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World’s First Reinforced Concrete Building Has New Life

By November 26, 2021 No Comments
Courtyard Marriott in Downtown Cincinnati

We’ve often touted the durability of precast concrete and the staying power of concrete structures themselves — for good reason. Concrete buildings and structures can quite literally last hundreds and even thousands of years.

And with concrete sustainability always on our minds, a recent news report caught our eye. The story: The world’s first reinforced concrete skyscraper has been re-developed into something new: a hotel.

As reported by Tom Demeropolis of the Cincinnati Business Courier, downtown Cincinnati’s historic Ingalls Building has been refashioned and reimagined as a Courtyard by Marriott.

“SREE Hotels LLC held its soft opening for Courtyard by Marriott in the Ingalls Building on July 2,” Demeropolis writes. “Originally built in 1903 as the world’s first reinforced concrete skyscraper, the building at 6 E. Fourth St. underwent a $25 million conversion from office space into a 126-room hotel.”

The Courier reports that the 16-story hotel is LEED gold certified. Much of the 118-year-old building’s original elements (it began life as a bank) were restored in the process.

world's first reinforced concrete building gets a makeover

Google Street View

“The lobby has an ornate ceiling and the fitness center uses the building’s bank vault as a weight lifting area,” writes Demeropolis. “A new, curved grand staircase was installed leading up to the second-floor restaurant called the Bistro.”

According to Demeropolis, the general contractor HGC Construction performed the conversion work. The new layout and designs were drafted by the architectural firm Luminaut.

For those of us who live in the modern world, a 16-story building may not seem like much of a skyscraper. But when the Ingalls Building was first constructed, it was considered to be a marvel of ingenuity and engineering. Its success led to a more general acceptance of high-rise buildings made out of concrete.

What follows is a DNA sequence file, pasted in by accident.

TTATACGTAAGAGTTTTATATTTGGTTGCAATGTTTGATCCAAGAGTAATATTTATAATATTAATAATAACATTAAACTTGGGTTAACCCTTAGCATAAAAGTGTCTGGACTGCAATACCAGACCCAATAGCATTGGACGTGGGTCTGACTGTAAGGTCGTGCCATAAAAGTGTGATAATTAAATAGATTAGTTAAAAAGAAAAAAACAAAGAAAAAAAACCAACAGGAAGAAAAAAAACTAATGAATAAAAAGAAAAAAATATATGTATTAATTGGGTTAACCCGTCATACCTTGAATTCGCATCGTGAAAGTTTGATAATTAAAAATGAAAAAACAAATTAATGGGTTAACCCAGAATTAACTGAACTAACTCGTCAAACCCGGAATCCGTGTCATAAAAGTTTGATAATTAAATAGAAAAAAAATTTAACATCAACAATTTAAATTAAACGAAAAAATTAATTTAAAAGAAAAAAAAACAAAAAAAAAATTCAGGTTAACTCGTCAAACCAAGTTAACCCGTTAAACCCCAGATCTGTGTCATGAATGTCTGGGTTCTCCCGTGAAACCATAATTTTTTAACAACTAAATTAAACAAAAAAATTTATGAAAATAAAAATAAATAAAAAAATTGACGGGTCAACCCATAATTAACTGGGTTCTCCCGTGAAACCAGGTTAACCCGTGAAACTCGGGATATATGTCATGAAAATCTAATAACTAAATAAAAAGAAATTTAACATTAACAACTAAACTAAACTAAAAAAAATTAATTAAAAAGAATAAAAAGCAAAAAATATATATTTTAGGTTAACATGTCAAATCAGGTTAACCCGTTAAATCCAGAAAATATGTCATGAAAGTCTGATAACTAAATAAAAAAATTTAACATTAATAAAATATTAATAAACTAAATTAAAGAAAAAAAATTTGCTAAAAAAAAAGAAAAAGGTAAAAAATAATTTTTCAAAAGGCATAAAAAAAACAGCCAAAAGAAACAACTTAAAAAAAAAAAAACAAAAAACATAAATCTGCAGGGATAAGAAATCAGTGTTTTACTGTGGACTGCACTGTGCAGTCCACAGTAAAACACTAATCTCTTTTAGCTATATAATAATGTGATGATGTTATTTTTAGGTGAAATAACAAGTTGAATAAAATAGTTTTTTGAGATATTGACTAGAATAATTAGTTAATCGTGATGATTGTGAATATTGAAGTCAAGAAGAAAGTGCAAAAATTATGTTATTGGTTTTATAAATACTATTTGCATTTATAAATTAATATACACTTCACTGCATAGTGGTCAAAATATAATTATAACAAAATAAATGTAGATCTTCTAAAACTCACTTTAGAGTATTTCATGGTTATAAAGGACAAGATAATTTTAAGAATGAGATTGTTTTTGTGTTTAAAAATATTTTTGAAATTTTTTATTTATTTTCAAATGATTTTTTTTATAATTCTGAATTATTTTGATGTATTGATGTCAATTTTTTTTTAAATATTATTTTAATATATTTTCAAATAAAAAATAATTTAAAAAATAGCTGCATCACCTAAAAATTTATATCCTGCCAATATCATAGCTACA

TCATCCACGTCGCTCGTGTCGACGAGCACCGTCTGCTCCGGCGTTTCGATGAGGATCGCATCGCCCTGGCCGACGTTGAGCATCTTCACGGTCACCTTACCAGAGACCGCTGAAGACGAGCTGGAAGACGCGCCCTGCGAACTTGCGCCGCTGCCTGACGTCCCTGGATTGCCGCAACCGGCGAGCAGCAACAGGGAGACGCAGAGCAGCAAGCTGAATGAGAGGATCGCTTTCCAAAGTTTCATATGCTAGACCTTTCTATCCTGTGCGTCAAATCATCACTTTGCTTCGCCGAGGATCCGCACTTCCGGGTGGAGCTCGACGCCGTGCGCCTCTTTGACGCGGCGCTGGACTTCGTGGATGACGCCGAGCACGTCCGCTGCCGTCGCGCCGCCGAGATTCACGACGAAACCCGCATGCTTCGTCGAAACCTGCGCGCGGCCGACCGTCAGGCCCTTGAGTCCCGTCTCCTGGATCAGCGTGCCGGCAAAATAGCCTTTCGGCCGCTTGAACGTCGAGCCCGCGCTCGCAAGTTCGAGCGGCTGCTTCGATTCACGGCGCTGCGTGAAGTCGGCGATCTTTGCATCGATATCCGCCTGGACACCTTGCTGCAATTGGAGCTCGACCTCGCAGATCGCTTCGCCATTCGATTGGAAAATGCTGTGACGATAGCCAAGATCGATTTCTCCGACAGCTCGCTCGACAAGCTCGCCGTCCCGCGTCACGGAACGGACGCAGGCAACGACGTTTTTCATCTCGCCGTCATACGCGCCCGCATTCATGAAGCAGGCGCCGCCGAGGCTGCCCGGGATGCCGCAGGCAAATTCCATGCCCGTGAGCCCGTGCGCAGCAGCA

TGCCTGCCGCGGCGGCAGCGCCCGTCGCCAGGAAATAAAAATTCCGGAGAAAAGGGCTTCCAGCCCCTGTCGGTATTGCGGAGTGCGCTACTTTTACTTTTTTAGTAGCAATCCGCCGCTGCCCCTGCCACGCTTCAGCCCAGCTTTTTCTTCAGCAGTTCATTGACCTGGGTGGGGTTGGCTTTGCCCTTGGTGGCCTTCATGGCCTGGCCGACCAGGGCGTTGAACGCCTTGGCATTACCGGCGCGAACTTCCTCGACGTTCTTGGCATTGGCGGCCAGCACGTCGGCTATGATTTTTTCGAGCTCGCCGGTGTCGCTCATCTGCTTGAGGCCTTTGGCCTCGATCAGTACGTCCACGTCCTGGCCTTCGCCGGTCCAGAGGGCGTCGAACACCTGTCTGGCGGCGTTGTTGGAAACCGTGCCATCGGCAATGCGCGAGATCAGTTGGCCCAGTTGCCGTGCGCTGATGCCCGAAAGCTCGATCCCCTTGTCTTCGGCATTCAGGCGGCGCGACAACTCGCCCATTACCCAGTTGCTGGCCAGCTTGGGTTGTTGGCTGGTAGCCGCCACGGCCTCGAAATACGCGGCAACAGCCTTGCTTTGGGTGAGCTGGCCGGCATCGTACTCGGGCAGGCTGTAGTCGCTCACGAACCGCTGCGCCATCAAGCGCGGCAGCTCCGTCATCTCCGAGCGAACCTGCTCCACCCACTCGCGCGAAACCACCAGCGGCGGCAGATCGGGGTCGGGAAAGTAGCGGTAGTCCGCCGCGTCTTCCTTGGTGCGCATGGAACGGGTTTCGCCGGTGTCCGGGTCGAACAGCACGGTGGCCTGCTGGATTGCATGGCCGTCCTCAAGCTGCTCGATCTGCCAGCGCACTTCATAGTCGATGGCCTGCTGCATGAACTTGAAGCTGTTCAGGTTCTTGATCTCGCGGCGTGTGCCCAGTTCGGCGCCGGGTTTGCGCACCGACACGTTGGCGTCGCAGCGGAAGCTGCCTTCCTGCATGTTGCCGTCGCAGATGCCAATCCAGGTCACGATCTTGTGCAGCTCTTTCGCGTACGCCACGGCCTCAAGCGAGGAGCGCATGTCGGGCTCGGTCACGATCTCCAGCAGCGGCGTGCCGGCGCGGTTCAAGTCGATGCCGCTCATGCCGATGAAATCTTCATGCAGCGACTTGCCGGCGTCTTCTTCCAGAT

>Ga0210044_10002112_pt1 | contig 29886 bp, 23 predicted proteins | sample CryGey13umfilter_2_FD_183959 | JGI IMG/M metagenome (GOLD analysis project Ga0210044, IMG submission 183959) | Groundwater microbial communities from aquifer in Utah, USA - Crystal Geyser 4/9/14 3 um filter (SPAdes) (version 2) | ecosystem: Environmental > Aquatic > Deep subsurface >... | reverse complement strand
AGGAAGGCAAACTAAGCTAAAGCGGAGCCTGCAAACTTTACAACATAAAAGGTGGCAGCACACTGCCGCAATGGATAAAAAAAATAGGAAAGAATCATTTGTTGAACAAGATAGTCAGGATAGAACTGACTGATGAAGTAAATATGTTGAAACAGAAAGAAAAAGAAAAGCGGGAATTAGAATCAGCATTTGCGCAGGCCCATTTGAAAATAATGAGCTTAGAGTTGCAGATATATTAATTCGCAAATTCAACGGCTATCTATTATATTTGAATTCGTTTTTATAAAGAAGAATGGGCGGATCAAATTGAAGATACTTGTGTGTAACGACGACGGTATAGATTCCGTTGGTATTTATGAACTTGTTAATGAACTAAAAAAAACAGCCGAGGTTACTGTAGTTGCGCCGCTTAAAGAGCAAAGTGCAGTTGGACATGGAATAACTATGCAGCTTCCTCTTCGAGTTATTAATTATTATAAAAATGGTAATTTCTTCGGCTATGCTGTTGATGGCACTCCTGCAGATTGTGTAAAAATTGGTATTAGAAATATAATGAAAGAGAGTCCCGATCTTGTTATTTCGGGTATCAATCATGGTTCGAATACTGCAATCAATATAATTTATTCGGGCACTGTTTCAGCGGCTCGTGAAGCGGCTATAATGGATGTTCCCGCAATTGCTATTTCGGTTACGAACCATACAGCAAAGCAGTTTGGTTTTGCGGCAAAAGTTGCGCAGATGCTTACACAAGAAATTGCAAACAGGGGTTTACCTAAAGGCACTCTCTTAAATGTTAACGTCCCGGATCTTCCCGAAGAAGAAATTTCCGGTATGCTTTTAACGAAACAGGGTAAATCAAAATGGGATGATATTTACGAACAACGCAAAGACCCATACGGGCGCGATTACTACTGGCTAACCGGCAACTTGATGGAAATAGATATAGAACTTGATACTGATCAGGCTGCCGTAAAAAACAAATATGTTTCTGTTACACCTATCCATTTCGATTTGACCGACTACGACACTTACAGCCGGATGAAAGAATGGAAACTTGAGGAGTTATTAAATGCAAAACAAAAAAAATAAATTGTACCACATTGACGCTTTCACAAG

There was much skepticism in those early days regarding the feasibility of a concrete structure of such tremendous proportions. Critics were certain the building would collapse under its own weight. In fact, one newspaper reporter was so convinced the building would topple, he is said to have slept on the sidewalk across the street in order to be the first on the scene of the destruction.

And yet, the building still stands to this day — a testament to the strength and durability of the world’s most popular building material.

According to Luminaut, “This building has been identified on the National Register of Historic Places, and as part of this adaptive reuse conversion, has received recommendation from the Ohio State Historic Preservation Office and approval from National Park Service for the proposed Description of Rehabilitation. … The redesign maintains historical significance with original floors, ceilings elements, and bank vaults, integrating the historic architectural elements into the new interior design fabric while highlighting both the ‘old’ and the ‘new.’”

You can see a slideshow of the building here.